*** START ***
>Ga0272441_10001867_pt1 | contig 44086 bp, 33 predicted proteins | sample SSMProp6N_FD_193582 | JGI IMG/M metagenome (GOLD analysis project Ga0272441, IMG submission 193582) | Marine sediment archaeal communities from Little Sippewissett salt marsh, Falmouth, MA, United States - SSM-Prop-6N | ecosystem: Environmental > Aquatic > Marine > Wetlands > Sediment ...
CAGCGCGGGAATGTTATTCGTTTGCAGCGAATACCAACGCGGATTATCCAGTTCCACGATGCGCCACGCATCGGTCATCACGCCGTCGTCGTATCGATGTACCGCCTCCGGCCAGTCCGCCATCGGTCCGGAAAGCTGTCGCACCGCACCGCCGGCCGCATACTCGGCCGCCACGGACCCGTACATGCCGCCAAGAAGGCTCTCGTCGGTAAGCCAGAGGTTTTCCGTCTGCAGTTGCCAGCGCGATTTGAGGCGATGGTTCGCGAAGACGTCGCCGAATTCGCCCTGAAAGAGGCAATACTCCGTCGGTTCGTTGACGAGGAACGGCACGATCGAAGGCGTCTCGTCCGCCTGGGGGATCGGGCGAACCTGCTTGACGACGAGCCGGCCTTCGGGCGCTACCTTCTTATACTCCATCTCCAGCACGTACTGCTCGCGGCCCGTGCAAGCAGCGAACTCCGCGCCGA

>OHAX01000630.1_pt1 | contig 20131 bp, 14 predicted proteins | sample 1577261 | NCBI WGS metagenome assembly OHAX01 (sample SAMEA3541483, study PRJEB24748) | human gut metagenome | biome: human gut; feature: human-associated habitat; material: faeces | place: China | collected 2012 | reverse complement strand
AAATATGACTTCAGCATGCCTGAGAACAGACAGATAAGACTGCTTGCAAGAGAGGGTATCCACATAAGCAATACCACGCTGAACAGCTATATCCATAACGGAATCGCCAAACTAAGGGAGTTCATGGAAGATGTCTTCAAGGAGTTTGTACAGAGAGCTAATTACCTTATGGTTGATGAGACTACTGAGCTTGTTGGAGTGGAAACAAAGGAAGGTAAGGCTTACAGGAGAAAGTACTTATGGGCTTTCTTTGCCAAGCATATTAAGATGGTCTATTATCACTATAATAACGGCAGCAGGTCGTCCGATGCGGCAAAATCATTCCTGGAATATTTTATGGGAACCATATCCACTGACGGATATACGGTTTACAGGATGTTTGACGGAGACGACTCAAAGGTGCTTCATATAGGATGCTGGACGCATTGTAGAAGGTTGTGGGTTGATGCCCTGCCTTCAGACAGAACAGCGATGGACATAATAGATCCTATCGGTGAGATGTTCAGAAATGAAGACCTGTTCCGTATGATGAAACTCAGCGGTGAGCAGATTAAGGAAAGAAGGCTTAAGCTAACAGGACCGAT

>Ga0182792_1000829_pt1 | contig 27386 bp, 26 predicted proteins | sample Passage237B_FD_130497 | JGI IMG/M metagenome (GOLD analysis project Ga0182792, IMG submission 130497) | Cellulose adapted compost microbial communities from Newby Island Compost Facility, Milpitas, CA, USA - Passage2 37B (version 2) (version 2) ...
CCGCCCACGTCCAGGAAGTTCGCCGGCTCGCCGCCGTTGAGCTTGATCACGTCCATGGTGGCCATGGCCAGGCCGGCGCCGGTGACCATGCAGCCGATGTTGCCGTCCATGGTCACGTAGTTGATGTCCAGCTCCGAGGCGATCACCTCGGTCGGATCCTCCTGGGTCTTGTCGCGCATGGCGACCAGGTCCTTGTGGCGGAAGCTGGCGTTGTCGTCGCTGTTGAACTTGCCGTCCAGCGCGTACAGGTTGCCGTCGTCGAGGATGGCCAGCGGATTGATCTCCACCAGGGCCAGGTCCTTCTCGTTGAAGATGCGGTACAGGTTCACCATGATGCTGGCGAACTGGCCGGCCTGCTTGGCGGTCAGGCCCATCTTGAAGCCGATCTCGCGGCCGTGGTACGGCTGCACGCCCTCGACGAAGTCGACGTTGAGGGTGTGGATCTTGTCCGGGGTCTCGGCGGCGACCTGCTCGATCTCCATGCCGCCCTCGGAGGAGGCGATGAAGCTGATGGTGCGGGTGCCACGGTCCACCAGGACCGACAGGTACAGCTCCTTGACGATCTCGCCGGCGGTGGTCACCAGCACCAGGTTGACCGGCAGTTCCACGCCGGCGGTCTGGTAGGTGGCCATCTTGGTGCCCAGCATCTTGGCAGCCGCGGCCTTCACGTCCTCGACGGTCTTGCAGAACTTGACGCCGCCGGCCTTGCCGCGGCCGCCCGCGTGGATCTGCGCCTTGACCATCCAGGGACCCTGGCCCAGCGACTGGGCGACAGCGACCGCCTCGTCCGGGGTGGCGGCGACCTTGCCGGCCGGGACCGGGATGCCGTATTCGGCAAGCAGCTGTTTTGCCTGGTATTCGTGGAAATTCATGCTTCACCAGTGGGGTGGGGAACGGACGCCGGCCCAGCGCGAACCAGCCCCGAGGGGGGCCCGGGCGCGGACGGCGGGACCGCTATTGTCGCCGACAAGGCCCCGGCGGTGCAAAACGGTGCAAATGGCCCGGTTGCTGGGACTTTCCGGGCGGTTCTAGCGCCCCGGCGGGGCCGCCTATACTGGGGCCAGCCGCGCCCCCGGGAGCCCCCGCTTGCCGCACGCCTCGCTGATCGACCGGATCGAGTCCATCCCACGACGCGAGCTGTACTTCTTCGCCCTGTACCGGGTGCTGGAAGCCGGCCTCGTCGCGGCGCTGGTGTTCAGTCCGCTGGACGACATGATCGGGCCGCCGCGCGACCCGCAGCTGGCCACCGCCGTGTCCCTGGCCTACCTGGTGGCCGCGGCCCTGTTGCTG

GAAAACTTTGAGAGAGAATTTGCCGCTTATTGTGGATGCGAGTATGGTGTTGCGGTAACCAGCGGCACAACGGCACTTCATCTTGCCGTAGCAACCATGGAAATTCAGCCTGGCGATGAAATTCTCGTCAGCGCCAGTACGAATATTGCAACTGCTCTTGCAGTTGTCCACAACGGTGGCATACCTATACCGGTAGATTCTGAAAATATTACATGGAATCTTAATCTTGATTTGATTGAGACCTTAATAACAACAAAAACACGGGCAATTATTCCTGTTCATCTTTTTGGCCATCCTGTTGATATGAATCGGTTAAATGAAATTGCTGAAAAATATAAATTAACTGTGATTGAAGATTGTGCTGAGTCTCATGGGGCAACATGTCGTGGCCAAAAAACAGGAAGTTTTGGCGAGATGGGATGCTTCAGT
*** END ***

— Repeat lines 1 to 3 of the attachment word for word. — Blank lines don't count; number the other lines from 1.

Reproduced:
>Ga0272441_10001867_pt1 | contig 44086 bp, 33 predicted proteins | sample SSMProp6N_FD_193582 | JGI IMG/M metagenome (GOLD analysis project Ga0272441, IMG submission 193582) | Marine sediment archaeal communities from Little Sippewissett salt marsh, Falmouth, MA, United States - SSM-Prop-6N | ecosystem: Environmental > Aquatic > Marine > Wetlands > Sediment ...
CAGCGCGGGAATGTTATTCGTTTGCAGCGAATACCAACGCGGATTATCCAGTTCCACGATGCGCCACGCATCGGTCATCACGCCGTCGTCGTATCGATGTACCGCCTCCGGCCAGTCCGCCATCGGTCCGGAAAGCTGTCGCACCGCACCGCCGGCCGCATACTCGGCCGCCACGGACCCGTACATGCCGCCAAGAAGGCTCTCGTCGGTAAGCCAGAGGTTTTCCGTCTGCAGTTGCCAGCGCGATTTGAGGCGATGGTTCGCGAAGACGTCGCCGAATTCGCCCTGAAAGAGGCAATACTCCGTCGGTTCGTTGACGAGGAACGGCACGATCGAAGGCGTCTCGTCCGCCTGGGGGATCGGGCGAACCTGCTTGACGACGAGCCGGCCTTCGGGCGCTACCTTCTTATACTCCATCTCCAGCACGTACTGCTCGCGGCCCGTGCAAGCAGCGAACTCCGCGCCGA

>OHAX01000630.1_pt1 | contig 20131 bp, 14 predicted proteins | sample 1577261 | NCBI WGS metagenome assembly OHAX01 (sample SAMEA3541483, study PRJEB24748) | human gut metagenome | biome: human gut; feature: human-associated habitat; material: faeces | place: China | collected 2012 | reverse complement strand